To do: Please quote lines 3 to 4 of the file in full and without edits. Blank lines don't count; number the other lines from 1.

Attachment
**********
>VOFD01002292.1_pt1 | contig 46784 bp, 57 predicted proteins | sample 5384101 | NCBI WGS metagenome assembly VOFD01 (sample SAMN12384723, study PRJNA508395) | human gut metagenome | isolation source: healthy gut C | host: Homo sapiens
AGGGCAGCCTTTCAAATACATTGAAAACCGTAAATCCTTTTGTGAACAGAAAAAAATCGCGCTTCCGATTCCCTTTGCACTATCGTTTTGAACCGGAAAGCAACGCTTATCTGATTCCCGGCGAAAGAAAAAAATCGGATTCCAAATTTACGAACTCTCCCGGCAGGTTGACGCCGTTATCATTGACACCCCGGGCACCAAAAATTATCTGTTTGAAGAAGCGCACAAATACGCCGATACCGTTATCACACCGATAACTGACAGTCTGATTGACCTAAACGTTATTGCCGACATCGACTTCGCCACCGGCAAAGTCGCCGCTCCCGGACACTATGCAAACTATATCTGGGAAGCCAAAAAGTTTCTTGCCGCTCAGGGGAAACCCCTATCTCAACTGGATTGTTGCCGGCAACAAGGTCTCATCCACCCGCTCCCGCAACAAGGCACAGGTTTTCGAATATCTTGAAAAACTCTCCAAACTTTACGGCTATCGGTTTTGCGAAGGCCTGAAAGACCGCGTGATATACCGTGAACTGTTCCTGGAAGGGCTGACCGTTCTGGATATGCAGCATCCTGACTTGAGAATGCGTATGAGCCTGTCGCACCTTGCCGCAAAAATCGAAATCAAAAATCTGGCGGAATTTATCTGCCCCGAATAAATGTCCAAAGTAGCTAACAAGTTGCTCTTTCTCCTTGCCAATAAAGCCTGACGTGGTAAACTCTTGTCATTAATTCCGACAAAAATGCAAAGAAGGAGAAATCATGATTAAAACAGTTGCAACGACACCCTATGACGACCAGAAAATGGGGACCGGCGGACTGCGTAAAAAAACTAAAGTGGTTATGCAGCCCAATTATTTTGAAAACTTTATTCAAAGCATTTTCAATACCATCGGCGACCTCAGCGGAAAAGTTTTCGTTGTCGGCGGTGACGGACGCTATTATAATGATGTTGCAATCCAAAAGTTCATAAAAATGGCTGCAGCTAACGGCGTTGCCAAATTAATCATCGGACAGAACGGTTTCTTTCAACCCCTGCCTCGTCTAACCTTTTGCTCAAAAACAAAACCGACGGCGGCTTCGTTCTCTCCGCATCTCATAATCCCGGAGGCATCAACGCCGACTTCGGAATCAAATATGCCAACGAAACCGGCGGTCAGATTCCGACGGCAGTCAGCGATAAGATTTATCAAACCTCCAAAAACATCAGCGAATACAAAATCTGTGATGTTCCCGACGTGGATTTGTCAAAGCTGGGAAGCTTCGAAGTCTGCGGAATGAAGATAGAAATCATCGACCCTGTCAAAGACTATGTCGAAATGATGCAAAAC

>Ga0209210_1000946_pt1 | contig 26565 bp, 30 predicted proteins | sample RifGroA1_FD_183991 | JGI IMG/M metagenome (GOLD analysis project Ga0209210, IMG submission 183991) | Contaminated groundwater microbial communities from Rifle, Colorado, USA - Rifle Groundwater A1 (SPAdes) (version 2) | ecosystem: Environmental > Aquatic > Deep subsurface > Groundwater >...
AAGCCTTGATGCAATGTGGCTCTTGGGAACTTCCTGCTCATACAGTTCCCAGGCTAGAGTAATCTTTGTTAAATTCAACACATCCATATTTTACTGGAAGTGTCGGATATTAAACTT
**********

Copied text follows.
>Ga0209210_1000946_pt1 | contig 26565 bp, 30 predicted proteins | sample RifGroA1_FD_183991 | JGI IMG/M metagenome (GOLD analysis project Ga0209210, IMG submission 183991) | Contaminated groundwater microbial communities from Rifle, Colorado, USA - Rifle Groundwater A1 (SPAdes) (version 2) | ecosystem: Environmental > Aquatic > Deep subsurface > Groundwater >...
AAGCCTTGATGCAATGTGGCTCTTGGGAACTTCCTGCTCATACAGTTCCCAGGCTAGAGTAATCTTTGTTAAATTCAACACATCCATATTTTACTGGAAGTGTCGGATATTAAACTT